President Macky Sall calls for a better deal for Africa

The AU Chair wants to reshape the global financial architecture to address Africa’s marginalisation, which makes it tough for countries to recover from the pandemic and deal with new risks resulting from the war in Ukraine.


In a fiery speech in which he criticised international organisations for giving Africa a bad deal, Macky Sall, President of Senegal and current Chairman of the African Union, also recognised the leading role played by the African Development Bank and Afreximbank in supporting development.

However, Sall argued that the current deal for Africa in the international system is a handbrake on its development. 

“The rules are unfair, outdated, and need to be disputed,” he told delegates attending the ECA’s Conference of African Ministers of Finance, Planning and Economic Development in Dakar’s plush conference centre yesterday.

Risk is overstated by rating agencies and the system is skewed negatively towards the continent generally, he said. 

This has made it impossible for countries to borrow money at fair rates, even if “the return on investment is greater in Africa than anywhere else”.

He spoke about the high-speed train that was completed within five years and started running in late 2021. There were many other major projects that were funded and delivered on time, he said. 

“Explaining under-development in Africa is very simple. The rules set up by international institutions have put us in a straitjacket.” 

It is time for Africa to speak out. The voices should not just be those of leaders but of finance ministers and others affected by a system that works against the continent. “We must look for innovative solutions. “

Sall called for a new deal on Special Drawing Rights, which he confessed has been an obsession of his for the past year. 

He regretted that Africa had received a mere $33bn of the $650bn allocated for Covid-19 recovery, with the US, Japan, China and Germany receiving more allocations individually than the whole continent.  

He said this highlights the weighting given to Africa in the global economy by the Bretton Woods institutions. 

“The allocation doesn’t meet the scale of the crisis we are facing. What must Africa do? What is our place in the world?” he asked.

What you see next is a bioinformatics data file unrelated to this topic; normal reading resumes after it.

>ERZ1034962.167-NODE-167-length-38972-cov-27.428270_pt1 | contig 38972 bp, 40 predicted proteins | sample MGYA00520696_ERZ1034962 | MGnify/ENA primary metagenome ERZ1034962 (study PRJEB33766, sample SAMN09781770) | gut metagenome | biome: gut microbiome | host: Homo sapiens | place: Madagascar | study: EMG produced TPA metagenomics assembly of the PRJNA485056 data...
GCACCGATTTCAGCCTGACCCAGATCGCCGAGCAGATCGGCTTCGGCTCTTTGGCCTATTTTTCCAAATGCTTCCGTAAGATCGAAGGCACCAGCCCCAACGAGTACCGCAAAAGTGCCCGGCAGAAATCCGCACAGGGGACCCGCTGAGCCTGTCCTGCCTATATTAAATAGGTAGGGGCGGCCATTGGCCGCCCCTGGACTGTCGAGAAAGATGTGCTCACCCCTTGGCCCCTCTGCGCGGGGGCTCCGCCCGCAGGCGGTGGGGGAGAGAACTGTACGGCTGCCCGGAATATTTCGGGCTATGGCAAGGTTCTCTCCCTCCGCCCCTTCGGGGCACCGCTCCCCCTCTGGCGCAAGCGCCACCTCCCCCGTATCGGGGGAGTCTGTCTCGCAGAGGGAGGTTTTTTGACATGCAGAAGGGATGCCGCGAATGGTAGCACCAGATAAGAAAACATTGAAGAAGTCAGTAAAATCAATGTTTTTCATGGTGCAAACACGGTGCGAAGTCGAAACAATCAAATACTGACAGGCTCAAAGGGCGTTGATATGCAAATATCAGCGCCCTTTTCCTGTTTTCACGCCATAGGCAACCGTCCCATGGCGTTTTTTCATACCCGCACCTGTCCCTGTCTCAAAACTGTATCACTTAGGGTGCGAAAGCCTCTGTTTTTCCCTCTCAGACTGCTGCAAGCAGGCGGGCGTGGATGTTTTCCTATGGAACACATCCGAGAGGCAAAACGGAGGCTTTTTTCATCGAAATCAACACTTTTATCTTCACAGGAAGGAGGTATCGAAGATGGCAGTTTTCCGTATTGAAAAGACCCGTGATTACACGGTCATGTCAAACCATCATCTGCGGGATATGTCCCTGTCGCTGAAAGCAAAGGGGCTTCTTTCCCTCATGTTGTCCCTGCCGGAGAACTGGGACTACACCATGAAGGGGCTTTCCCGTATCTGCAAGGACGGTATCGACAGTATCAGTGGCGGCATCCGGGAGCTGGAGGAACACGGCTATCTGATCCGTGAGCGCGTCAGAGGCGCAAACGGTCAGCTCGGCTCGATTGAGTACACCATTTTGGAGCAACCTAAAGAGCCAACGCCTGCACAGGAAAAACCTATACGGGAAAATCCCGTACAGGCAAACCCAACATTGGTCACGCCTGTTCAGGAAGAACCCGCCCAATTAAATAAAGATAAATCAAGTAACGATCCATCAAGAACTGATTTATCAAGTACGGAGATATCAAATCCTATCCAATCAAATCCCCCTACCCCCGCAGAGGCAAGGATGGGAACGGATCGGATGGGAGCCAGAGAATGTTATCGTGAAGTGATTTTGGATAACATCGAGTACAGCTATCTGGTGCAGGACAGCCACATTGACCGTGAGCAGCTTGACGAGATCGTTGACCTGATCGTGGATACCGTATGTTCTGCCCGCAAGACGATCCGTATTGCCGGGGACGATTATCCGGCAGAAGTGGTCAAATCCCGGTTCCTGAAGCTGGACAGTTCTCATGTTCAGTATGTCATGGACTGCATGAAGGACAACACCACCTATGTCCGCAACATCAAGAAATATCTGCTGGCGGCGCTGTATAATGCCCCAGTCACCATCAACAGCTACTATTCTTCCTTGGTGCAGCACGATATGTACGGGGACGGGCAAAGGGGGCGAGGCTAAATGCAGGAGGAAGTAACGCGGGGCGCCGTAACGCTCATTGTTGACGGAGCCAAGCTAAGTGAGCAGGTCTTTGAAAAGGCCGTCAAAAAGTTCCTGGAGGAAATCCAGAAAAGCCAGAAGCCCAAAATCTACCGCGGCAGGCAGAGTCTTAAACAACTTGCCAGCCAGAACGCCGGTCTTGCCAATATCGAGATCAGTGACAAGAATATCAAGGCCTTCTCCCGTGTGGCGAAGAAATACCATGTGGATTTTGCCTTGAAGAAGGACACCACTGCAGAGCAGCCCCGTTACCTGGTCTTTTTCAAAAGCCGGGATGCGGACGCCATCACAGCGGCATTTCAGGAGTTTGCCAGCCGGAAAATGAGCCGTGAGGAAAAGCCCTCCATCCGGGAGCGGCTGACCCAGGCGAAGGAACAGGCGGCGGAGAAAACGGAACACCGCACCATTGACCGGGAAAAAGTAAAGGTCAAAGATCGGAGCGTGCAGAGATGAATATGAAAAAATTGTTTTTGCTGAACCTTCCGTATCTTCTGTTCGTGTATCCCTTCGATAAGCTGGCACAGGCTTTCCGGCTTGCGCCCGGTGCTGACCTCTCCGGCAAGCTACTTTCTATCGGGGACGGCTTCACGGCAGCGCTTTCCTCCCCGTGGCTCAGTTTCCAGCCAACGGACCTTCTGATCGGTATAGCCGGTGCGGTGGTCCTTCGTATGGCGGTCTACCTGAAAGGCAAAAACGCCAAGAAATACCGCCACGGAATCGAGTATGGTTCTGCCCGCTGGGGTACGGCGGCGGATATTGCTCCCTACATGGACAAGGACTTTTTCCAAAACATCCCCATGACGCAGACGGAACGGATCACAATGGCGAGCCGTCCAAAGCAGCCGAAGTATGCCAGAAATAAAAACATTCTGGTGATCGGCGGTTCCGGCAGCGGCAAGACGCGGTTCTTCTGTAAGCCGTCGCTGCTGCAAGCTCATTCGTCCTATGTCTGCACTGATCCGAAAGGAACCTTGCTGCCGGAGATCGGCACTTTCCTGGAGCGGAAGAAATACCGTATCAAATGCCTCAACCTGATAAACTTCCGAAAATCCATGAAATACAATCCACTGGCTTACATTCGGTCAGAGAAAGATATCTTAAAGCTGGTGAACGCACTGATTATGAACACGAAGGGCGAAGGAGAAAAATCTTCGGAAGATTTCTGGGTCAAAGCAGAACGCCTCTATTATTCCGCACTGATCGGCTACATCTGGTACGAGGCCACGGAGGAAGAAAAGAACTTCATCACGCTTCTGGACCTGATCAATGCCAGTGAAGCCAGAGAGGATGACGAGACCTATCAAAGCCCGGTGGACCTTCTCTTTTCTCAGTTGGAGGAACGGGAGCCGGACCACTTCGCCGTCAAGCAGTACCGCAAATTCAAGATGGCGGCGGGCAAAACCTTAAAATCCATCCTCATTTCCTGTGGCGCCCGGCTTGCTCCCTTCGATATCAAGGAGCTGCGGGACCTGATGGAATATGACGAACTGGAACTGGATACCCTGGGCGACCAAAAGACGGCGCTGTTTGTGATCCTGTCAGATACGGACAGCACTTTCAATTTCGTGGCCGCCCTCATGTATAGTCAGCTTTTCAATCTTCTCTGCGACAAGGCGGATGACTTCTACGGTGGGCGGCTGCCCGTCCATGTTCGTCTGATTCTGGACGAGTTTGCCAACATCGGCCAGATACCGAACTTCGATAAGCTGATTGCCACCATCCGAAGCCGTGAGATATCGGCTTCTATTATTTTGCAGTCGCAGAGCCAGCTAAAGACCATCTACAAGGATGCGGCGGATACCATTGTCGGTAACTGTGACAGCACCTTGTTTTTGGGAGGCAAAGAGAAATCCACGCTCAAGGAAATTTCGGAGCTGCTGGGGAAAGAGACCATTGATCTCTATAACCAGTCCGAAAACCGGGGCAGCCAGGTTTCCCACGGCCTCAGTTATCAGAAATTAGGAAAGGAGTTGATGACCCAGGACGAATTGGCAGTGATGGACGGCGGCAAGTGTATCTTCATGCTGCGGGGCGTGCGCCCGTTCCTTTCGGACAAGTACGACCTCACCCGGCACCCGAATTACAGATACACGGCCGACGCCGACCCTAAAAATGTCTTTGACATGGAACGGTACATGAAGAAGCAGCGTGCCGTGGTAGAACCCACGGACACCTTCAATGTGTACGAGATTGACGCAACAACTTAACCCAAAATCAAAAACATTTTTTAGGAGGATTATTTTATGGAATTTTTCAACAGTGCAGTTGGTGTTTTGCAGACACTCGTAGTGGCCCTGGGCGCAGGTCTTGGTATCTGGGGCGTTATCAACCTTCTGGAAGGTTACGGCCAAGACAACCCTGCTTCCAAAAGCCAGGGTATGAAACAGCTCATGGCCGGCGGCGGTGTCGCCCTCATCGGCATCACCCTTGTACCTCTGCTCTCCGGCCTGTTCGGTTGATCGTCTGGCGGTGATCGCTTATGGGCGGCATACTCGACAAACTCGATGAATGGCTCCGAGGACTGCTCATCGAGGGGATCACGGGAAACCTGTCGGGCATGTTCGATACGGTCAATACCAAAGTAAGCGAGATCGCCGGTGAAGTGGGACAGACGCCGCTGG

“We must be brave enough to question this. We are told we can no longer ask for reallocation of the SDRs. But we must talk about a new allocation as countries have already drawn down on this.”

In addition, Sall pointed out the high cost of borrowing from the OECD which slows development in Africa. He said interest rates should be lowered to 5%, compared to the actual 15%, and he will engage in a discussion with member countries in Paris in June to reconsider the credit terms.  

“We don’t want to hear about financial aid anymore. We are making economic partnerships and we want fair access to the financial market,” he said.

He said Senegal had diversified partnerships with different parties and it was not looking for exclusive partners “as long as our interests are being served”.

Sall called on central banks to allow more flexibility on monetary policies which often constrain African countries’ spending. Solutions include the introduction of long-term loans in exchange for sizable infrastructure projects, without unrealistic conditions. 

“We want to change the rules of credit. Let’s look at the reality and make sure the terms support development.”  

The war in Ukraine is compromising Africa’s post-pandemic recovery and the continent had to act collectively to address this new challenge, which was pushing up prices and increasing inflation in African countries.

Sall said he had a mandate from his African peers to go to Moscow to ask Russian President Vladimir Putin to allow Ukraine to be able to export grain. He said some sanctions should be removed to alleviate Africa’s suffering in the wake of the war.

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